Sometimes it is so hard to let go of summer.
To stop coming inside, off and on, during the day to the cool of terracotta floors and stone interiors. Inside, for a 10-minute pause on tanned, almost dirty feet, to drink long and hard from a bottle of iced water from the fridge.
To mop sweat from the brow; to meander and check phones and emails. And then to return to the scorching heat outside and hit that 40C again with a sigh midway between contentment and discomfort.
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Hard to put away the sun loungers around the pool and turn off the motor that drives the detritus down into the filter hour after hour even when it is not in use.
Hard to catch the cold breath of autumn on opening the shutters, instead of the cheek-caressing sun that promises only further heat as the day evolves.
Hard even to say goodbye to the fat bees that sloped around the lavender, wing in wing with the hover moths and butterflies.
Hard to watch the grass increasingly covered with brown leaves and hear the staccato burst of conkers falling from the guardians who surround Las Molieres.
Harder still to see the autumn spiders – big-bellied and long-limbed – making their way into the nooks and crannies of my house. Harder because I thought we had a deal: stay outside and I will not kill you. Invade and I will.
My mantra is proving tough with the mother of all spiders that has taken residence outside of one of my sitting-room windows. Her exquisite web covers most of it and when I open and close the shutters we have an understanding where she retreats to the top of the frame.
The harvest mice will follow soon and however pretty their little twitching faces may be, I will lay down the poison that fatally attracts them and will kill them horribly. One or two will die behind my bookcases and I will know it by the sickly sweet smell of decay that will remain for days.
Tonight, as I write this, mid October at precisely 7.30pm French time, the shutters are still open, and walking outside I can still wear short sleeves and cotton trousers.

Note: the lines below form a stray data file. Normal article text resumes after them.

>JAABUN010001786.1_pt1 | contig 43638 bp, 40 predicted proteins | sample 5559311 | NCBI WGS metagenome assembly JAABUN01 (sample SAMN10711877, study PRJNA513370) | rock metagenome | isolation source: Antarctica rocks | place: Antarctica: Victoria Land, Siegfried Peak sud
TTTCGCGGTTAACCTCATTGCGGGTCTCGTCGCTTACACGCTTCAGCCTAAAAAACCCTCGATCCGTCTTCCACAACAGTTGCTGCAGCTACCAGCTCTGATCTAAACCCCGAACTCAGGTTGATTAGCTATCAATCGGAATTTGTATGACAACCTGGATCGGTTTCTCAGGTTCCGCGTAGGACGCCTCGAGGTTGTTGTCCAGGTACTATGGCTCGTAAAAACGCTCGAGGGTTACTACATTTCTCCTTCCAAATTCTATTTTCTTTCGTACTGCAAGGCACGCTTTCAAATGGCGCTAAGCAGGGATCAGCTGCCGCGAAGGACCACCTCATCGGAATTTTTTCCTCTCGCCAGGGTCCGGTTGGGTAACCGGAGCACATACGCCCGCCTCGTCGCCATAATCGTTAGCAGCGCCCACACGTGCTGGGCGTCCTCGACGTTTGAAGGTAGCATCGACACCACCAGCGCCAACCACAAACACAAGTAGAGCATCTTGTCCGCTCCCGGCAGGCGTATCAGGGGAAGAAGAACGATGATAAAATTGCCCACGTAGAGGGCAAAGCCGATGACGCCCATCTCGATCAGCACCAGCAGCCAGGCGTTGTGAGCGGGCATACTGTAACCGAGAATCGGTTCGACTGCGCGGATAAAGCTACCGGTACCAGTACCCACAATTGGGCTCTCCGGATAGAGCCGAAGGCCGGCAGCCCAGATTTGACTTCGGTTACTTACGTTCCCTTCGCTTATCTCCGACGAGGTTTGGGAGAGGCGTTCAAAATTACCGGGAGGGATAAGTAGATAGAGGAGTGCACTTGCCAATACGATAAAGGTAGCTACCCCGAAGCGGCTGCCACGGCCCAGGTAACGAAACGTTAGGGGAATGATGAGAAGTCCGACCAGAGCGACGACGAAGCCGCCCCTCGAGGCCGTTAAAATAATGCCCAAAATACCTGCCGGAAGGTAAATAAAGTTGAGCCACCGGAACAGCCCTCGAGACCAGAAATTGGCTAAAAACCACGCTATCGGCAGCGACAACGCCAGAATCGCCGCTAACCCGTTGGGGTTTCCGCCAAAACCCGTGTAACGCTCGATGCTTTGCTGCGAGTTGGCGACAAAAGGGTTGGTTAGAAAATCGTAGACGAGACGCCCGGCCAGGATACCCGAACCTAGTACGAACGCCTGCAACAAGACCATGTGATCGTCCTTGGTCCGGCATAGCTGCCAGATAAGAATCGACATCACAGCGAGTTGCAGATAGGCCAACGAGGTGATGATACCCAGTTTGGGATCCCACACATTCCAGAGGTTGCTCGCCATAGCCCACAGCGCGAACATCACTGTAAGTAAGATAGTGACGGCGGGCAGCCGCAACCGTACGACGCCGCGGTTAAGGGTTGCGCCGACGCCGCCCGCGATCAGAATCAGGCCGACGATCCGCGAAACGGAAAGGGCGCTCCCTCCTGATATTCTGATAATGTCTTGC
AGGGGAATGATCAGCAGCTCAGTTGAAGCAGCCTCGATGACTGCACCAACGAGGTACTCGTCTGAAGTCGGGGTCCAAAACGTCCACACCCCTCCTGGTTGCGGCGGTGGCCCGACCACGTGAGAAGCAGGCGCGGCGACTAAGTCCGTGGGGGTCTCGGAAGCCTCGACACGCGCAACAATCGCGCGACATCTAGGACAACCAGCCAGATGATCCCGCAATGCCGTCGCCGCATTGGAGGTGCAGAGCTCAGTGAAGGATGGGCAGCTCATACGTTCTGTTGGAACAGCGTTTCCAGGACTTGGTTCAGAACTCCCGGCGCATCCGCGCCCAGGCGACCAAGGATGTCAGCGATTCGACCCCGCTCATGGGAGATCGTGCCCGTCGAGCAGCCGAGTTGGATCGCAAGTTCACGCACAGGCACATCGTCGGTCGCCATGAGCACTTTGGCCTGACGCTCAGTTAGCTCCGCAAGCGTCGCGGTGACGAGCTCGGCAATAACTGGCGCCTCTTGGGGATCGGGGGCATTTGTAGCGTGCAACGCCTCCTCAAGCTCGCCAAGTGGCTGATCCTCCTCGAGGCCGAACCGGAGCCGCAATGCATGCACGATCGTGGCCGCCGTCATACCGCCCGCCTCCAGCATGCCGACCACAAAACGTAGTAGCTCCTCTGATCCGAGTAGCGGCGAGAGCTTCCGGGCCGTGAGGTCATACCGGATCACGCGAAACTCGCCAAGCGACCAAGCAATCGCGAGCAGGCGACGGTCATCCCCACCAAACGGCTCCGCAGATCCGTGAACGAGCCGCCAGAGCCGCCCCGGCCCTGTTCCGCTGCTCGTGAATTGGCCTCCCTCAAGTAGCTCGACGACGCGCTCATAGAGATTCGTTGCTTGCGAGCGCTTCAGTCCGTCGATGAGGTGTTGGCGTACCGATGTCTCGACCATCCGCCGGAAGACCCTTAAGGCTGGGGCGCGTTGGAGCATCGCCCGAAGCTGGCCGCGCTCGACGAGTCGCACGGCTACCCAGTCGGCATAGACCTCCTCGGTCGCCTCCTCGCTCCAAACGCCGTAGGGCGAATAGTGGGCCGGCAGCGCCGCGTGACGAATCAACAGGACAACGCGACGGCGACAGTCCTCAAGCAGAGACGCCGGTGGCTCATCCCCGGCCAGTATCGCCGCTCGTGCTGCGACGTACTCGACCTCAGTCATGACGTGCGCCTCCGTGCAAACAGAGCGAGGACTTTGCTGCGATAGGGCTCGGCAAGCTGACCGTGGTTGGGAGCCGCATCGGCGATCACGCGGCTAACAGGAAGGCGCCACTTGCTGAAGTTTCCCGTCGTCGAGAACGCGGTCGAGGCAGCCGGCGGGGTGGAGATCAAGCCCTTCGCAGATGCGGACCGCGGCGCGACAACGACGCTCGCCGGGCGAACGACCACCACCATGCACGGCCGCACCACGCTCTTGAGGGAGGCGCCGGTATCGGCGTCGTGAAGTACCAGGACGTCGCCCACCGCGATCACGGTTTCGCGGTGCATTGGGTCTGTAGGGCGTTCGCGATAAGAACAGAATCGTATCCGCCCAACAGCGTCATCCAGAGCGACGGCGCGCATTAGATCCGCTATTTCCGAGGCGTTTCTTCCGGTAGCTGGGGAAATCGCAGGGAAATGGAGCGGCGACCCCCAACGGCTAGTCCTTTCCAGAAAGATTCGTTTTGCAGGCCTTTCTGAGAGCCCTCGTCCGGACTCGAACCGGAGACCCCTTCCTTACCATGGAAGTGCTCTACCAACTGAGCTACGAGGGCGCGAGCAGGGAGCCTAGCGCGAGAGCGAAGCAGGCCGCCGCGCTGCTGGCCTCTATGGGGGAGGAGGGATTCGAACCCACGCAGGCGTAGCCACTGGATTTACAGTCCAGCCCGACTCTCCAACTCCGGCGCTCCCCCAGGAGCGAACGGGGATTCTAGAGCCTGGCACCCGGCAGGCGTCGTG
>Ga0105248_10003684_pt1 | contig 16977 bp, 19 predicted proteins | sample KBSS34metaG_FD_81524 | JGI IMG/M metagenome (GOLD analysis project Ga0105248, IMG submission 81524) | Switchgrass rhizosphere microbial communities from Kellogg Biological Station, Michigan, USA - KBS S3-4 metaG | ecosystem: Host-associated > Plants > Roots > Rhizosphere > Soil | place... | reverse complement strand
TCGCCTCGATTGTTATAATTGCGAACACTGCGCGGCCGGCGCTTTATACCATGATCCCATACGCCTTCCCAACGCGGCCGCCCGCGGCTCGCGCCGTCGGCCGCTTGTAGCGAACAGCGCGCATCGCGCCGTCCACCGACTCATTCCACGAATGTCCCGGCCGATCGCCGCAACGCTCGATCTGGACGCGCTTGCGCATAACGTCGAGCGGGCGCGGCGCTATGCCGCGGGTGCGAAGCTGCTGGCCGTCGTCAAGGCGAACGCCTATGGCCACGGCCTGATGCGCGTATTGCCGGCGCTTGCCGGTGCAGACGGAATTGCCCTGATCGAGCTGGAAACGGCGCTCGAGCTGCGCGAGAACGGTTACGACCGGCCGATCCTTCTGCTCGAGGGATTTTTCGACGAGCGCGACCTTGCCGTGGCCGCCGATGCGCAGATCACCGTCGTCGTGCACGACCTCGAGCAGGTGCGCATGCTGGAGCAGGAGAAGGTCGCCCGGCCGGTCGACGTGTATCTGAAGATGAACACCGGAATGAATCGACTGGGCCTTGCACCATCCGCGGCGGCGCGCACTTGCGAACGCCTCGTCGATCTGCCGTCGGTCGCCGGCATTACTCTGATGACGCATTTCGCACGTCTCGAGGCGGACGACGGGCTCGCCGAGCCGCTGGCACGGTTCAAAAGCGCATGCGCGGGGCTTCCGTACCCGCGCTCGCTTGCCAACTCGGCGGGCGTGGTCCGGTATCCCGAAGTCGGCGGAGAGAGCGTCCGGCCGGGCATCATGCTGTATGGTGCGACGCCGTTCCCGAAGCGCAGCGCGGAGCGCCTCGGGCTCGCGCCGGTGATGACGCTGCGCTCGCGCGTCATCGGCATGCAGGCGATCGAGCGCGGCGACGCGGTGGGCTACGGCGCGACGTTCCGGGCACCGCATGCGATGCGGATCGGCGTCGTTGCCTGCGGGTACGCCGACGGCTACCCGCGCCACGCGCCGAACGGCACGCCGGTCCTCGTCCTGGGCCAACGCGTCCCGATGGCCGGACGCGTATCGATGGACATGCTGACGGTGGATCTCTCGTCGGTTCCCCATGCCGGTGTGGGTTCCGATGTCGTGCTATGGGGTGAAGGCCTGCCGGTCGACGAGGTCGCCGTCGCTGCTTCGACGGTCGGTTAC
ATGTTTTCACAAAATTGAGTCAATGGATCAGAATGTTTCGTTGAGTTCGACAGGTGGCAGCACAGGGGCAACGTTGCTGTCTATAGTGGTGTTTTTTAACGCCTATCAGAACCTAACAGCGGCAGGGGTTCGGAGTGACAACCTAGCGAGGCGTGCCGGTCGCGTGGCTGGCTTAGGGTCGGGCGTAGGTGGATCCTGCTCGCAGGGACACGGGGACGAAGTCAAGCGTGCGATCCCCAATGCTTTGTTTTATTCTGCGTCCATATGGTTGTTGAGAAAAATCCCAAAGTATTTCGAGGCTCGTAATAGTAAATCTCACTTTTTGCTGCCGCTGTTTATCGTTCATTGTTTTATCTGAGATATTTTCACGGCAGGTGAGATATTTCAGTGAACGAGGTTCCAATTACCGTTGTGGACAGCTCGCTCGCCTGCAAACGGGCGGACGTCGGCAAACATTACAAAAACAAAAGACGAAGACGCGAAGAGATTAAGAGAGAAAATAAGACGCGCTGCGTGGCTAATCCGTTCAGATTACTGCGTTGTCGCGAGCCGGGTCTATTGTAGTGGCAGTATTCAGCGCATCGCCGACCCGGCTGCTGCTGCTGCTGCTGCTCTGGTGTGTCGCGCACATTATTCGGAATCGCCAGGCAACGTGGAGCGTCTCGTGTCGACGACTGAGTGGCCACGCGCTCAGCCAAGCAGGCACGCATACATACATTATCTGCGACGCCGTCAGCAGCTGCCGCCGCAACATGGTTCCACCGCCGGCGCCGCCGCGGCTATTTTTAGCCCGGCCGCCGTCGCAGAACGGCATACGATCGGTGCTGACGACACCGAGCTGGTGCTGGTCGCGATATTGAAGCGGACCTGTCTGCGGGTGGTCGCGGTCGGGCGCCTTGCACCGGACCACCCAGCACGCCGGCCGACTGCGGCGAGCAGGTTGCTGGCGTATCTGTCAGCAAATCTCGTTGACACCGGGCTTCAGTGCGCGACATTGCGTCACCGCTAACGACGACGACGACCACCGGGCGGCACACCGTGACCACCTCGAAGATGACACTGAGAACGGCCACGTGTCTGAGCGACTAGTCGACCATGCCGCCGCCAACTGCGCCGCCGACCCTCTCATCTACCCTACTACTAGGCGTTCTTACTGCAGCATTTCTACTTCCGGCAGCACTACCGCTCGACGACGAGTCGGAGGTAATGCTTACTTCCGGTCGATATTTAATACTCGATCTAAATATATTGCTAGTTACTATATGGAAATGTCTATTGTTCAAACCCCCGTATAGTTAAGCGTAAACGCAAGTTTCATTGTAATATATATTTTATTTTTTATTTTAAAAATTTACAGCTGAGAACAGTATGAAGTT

Around me is a last, glorious burst of colour in the "parc" and the tubs all around Las Molieres. Geraniums, wisteria, hibiscus and other things I cannot name still flower.
The Virginia creeper I've grown to hide the damp and mould is still green and rampant. The berberis is climbing inch by inch and the roses are having a third flush.
The wildflowers, thrown every year into the mounds around the house, are rampant – purple, white, mixtures of both; heads defiantly staring into the last of the hot, hot rays of the sun.
A bunch of them sit in a little hand-painted tin jug on the table in front of me. I bought the jug roughly 10 years ago in a shop about an hour ago from here when I was on a story. I knew nothing of this area then, had never heard of Moissac or Castelsarrasin and knew France only in a brittle way – Paris, Provence, the French Alps.
But I had a frisson, a moment, when I thought: "I could live here one day."
With the jug that day, I also bought a hand-painted mug with "Bonjour" painted on the side, and once back in Glasgow I fantasised about a life in France; in truth never believing I would actually live it. In truth fearing I might actually try to. Then I found myself doing so.
And so I come to another autumn here; half missing, already, the ferocity of the heatwave; awaiting the first scent of the wood smoke when my farming neighbours light the first fires.
My tan is still strong but even now the still-powerful sun hasn't quite the heat any more that pulses under the skin and pushes a hot light outwards.
When I open the shutters in the early morning there's a fog; there are thousands, thousands, of spider webs caught in a morning mist.
I sniff but there is nothing. It is just a little too early for the wood smoke.
But it is coming and once again I think how much I enjoy seasons and could never live in constant sun, however much I crave it.
It is still hard, though, to let go of the summer. I will miss the sharp intake of heat on opening my doors in the morning. I will miss the face-wrapping scarf of warmth as I step outside.
I will miss knowing that every day will be hot. That I can plan drinks and meals outside and invite people for a glass of rosé, because that's what we do in the sun.
But I will also look forward to autumn; shutters closed, wood-burner burning, new books to be read on grey afternoons.
Knowing, God willing, that summer won't be too long in the coming. n